Even before history was recorded in Southwestern Arkansas, the area was known for its salt mining operations. These weren't deep caverns where salt was extracted; they were marshy areas and springs full of salt deposits that Caddoans and later, Americans, sifted and boiled to remove debris. Archaeologists Mary Beth Trubitt and Ann M. Early excvated a Caddoan pan used to for salt processing, which they stated in 2019 "is the most complete salt pan known from southwest Arkansas."
The Caddo Nation mined salt for over eight hundred years, and this activity remained one of Arkansas's major industries well into the 19th century. These ancient salt works became American operations, which are denoted all over this 1836 map. I zeroed in on Sevier County, where a salt work sits north of the Little River in Sevier County near Ultima Thule (no longer extant). The salt works on the map reminded me of an entry I found once in the Arkansas Territorial Papers, and so I began searching for it. I was lucky enough to find it again: a letter by Benjamin H.G. Harfield, proposing to lease the "salt spring known by the name of Little River Lick." By this time, Hartfield had already been manufacturing salt at the location for over five years, where he "made many improvements.. and constructed works for the manufacture of salt" (US Journal of the House of Representatives, 1831). Because this operation was on public lands and Hartfield didn't want to share, he petitioned for a lease, which was granted in 1832.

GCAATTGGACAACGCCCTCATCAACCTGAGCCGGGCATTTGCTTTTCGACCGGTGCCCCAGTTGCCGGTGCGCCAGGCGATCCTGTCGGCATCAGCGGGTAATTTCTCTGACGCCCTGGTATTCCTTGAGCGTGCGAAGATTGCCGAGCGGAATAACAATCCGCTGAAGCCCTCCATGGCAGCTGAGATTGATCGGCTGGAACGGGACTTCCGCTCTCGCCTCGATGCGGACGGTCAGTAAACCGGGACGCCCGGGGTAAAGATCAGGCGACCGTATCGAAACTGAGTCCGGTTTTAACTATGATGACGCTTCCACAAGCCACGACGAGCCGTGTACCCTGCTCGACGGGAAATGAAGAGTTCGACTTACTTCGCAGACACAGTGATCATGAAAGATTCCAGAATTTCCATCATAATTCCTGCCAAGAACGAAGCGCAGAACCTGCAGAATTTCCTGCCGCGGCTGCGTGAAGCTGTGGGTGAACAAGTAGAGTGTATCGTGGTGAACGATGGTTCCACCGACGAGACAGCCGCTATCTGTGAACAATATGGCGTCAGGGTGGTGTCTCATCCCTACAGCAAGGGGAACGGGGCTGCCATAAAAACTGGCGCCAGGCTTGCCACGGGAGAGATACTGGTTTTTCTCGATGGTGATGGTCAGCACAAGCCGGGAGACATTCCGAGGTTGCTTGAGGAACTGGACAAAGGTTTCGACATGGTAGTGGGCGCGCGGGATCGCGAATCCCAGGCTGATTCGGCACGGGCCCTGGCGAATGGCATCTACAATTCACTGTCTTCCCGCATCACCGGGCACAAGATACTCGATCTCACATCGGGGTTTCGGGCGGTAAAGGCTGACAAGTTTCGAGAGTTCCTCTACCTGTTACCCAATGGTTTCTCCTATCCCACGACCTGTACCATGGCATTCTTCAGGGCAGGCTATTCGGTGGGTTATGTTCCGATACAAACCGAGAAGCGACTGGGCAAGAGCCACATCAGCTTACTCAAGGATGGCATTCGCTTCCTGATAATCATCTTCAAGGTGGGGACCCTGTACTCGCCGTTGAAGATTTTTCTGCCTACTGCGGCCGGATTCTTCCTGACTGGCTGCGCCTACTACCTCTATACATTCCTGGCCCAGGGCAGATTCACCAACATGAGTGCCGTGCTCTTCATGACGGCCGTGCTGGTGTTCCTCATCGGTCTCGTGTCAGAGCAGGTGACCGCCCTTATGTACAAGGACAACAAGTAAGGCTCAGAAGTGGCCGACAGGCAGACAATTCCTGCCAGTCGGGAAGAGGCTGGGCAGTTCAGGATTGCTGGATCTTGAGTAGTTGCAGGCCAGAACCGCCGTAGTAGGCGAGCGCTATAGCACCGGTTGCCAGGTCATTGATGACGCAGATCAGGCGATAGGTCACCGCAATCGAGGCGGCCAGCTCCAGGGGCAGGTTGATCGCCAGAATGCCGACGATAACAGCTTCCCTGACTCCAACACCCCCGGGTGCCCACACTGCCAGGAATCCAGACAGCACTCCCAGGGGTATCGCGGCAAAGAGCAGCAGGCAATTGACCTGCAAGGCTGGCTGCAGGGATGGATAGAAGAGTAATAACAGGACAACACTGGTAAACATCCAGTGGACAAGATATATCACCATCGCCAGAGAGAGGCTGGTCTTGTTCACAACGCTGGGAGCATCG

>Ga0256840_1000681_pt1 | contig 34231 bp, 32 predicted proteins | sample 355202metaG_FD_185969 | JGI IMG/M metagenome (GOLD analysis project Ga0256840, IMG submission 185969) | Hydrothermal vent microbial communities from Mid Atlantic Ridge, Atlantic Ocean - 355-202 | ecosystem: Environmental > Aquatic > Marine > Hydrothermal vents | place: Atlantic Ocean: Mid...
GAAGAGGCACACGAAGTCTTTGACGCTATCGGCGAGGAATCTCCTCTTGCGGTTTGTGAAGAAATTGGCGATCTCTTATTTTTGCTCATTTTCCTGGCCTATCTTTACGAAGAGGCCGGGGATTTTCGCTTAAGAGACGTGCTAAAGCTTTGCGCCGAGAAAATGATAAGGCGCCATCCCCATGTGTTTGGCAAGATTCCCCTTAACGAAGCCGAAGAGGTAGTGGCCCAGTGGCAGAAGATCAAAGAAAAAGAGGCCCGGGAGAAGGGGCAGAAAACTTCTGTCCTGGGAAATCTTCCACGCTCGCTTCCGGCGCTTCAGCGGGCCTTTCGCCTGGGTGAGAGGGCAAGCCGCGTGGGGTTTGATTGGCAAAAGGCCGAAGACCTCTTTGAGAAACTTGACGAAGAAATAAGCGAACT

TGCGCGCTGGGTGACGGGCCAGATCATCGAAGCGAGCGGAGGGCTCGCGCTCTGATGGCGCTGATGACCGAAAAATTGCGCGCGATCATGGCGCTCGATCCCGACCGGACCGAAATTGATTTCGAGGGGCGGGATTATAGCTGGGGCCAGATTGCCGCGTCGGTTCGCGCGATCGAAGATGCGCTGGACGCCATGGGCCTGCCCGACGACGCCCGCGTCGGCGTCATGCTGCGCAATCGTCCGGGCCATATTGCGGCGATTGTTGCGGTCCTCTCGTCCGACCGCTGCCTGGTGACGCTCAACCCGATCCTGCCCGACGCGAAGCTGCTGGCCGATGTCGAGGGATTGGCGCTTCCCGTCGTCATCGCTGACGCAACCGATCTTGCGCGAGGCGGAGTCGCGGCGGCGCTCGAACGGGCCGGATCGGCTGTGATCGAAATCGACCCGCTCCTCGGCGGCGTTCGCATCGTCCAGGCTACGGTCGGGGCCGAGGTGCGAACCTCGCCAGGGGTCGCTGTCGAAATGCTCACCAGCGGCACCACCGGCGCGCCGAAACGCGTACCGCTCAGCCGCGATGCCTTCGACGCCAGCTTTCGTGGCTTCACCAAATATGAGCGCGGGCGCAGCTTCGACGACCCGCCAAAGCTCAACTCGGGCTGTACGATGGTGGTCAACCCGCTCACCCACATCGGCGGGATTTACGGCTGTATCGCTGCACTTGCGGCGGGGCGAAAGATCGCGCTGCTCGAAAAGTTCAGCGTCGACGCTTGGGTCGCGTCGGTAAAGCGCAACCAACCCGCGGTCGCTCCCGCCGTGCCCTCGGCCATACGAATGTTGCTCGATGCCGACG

Today, the Red River valley in Arkansas is no longer a producer of salt, but here's just a small bit of evidence of the industry that was once there.